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    $\begingroup$ "how much would it cost to set up a fully self-sufficient society and how many would be required to maintain it?" that is actually the OP's, you estimation ? :) $\endgroup$ – MolbOrg Mar 12 '17 at 10:38
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Considering the country is totally disconnected from the outside world, the country will have to do all the work for itself. Technological advance will need a lot of effort since there is no communication with the outside world, this country will have to do all the research on its own. Thus the country would need a huge population to support its needs.

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    $\begingroup$ Hey there! Welcome to Worldbuilding.SE. Take a moment to go through the tour: worldbuilding.stackexchange.com/tour. We appreciate answers that can back up their claims with research or mathematics wherever possible. $\endgroup$ – Danny Reagan Oct 22 '14 at 12:42
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    $\begingroup$ Yes it would be nice if you could add a little more detail explaining what you are getting at here. $\endgroup$ – bowlturner Oct 22 '14 at 13:25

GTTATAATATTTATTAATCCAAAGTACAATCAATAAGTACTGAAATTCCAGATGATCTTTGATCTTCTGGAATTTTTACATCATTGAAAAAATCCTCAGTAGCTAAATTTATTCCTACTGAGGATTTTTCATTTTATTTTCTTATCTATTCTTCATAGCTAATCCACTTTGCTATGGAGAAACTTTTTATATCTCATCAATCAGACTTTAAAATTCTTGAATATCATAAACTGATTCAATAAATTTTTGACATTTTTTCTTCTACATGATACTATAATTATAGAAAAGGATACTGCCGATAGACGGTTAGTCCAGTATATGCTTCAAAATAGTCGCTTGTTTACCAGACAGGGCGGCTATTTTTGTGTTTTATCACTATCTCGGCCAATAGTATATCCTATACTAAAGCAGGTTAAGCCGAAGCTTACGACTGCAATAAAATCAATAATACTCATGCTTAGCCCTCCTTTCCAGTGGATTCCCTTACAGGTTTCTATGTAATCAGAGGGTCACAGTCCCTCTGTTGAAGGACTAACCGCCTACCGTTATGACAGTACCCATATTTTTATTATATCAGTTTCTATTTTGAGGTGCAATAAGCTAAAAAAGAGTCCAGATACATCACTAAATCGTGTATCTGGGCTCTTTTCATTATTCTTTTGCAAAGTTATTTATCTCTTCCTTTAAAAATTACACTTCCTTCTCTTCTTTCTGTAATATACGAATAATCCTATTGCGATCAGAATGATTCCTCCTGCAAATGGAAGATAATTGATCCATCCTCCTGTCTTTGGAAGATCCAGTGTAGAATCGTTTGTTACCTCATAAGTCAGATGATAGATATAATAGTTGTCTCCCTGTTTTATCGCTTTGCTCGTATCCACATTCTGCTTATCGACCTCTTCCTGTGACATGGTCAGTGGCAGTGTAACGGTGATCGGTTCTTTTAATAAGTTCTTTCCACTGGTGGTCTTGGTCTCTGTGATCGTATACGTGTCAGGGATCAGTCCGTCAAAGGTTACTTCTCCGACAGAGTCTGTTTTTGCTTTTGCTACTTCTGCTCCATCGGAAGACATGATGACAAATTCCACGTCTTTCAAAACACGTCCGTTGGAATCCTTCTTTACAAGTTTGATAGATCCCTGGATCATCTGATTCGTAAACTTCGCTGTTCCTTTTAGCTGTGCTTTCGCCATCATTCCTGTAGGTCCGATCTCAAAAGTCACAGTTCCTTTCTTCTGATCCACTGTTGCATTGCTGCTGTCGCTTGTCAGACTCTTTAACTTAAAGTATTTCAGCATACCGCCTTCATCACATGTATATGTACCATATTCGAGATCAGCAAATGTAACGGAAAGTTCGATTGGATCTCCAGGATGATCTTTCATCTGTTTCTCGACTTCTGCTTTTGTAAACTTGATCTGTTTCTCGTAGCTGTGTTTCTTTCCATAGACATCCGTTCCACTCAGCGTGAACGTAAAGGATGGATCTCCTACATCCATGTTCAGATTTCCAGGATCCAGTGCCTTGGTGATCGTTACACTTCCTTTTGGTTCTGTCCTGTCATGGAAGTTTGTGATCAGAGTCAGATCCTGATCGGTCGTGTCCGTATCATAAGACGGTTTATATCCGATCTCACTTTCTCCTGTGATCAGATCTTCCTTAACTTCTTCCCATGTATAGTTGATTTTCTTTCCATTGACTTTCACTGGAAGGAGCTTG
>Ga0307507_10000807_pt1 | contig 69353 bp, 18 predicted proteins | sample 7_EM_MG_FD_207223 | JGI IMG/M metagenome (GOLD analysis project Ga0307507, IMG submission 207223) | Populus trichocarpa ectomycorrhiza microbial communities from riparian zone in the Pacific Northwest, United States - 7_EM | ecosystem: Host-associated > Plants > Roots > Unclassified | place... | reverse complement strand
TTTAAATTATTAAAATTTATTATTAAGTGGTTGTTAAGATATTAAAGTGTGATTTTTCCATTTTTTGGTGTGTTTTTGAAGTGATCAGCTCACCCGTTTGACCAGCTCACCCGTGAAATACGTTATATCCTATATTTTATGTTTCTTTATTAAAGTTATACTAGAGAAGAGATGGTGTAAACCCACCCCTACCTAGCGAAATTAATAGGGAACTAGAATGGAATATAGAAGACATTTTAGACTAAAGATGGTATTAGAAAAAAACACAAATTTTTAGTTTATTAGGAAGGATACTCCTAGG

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exactly the current population of the world. considering our culture, our economy and every other aspect of social life we have achieved current level of technology with the current size of the population. if we implement a better culture which people could cooperate in a better way then we would need less people to maintain or achieve the same level of technology and comfort.

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First to answer the question, yes it can be totally possible. Let us go to a real world example. China.

China while semi-isolated, had an advanced level of technology. The printing press were invented, fireworks, and even prototype machine gun-ish crossbows are found in historical data. We can say that resources were abundant in China, and the country, while not very big, could sustain itself. It might have been possible for China to have continued the same level of development.

Second, for the comments, why would they need advance. Quality of life, as noted by Irigi, has been a push for human society for years. Also a deity that encourages discovery can help. For example, a special heaven is promised. Another push for technology would have been civil wars. Wars evolve technology in all field, whether they be warfare or civilian ones.

I'll post some sources later.

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    $\begingroup$ -1, sorry, but it doesn't really answer the question. He's asking about population. $\endgroup$ – DonyorM Oct 23 '14 at 5:22
  • $\begingroup$ I'll add it when I'm at home. $\endgroup$ – MikhailTal Oct 23 '14 at 6:55